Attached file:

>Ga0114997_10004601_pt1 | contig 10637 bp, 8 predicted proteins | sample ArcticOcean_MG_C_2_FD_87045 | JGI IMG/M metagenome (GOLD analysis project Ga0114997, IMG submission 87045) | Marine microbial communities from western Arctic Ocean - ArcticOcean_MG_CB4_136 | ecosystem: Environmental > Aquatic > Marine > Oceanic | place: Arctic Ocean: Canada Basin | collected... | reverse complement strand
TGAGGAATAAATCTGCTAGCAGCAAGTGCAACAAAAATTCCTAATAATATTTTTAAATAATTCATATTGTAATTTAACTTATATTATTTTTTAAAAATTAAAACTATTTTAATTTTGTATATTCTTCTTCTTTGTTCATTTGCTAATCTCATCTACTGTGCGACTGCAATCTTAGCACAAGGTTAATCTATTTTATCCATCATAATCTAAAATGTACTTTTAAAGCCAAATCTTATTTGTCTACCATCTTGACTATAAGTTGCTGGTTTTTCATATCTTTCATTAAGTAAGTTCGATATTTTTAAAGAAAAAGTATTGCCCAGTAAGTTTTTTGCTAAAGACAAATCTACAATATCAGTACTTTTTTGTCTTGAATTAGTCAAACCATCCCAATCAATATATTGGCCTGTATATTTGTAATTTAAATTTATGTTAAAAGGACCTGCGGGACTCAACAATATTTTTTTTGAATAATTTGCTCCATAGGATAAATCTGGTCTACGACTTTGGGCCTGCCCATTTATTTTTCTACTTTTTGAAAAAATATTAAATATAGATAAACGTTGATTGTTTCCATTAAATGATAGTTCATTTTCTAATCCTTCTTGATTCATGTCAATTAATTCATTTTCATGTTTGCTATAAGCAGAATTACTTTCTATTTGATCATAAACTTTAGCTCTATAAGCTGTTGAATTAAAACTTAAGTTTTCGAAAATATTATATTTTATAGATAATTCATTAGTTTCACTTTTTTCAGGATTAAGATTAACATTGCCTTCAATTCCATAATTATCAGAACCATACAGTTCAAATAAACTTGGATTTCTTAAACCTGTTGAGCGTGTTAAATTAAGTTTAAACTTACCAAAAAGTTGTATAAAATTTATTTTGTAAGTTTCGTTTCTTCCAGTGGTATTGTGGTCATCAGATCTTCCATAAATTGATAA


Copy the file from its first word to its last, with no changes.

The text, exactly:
>Ga0114997_10004601_pt1 | contig 10637 bp, 8 predicted proteins | sample ArcticOcean_MG_C_2_FD_87045 | JGI IMG/M metagenome (GOLD analysis project Ga0114997, IMG submission 87045) | Marine microbial communities from western Arctic Ocean - ArcticOcean_MG_CB4_136 | ecosystem: Environmental > Aquatic > Marine > Oceanic | place: Arctic Ocean: Canada Basin | collected... | reverse complement strand
TGAGGAATAAATCTGCTAGCAGCAAGTGCAACAAAAATTCCTAATAATATTTTTAAATAATTCATATTGTAATTTAACTTATATTATTTTTTAAAAATTAAAACTATTTTAATTTTGTATATTCTTCTTCTTTGTTCATTTGCTAATCTCATCTACTGTGCGACTGCAATCTTAGCACAAGGTTAATCTATTTTATCCATCATAATCTAAAATGTACTTTTAAAGCCAAATCTTATTTGTCTACCATCTTGACTATAAGTTGCTGGTTTTTCATATCTTTCATTAAGTAAGTTCGATATTTTTAAAGAAAAAGTATTGCCCAGTAAGTTTTTTGCTAAAGACAAATCTACAATATCAGTACTTTTTTGTCTTGAATTAGTCAAACCATCCCAATCAATATATTGGCCTGTATATTTGTAATTTAAATTTATGTTAAAAGGACCTGCGGGACTCAACAATATTTTTTTTGAATAATTTGCTCCATAGGATAAATCTGGTCTACGACTTTGGGCCTGCCCATTTATTTTTCTACTTTTTGAAAAAATATTAAATATAGATAAACGTTGATTGTTTCCATTAAATGATAGTTCATTTTCTAATCCTTCTTGATTCATGTCAATTAATTCATTTTCATGTTTGCTATAAGCAGAATTACTTTCTATTTGATCATAAACTTTAGCTCTATAAGCTGTTGAATTAAAACTTAAGTTTTCGAAAATATTATATTTTATAGATAATTCATTAGTTTCACTTTTTTCAGGATTAAGATTAACATTGCCTTCAATTCCATAATTATCAGAACCATACAGTTCAAATAAACTTGGATTTCTTAAACCTGTTGAGCGTGTTAAATTAAGTTTAAACTTACCAAAAAGTTGTATAAAATTTATTTTGTAAGTTTCGTTTCTTCCAGTGGTATTGTGGTCATCAGATCTTCCATAAATTGATAA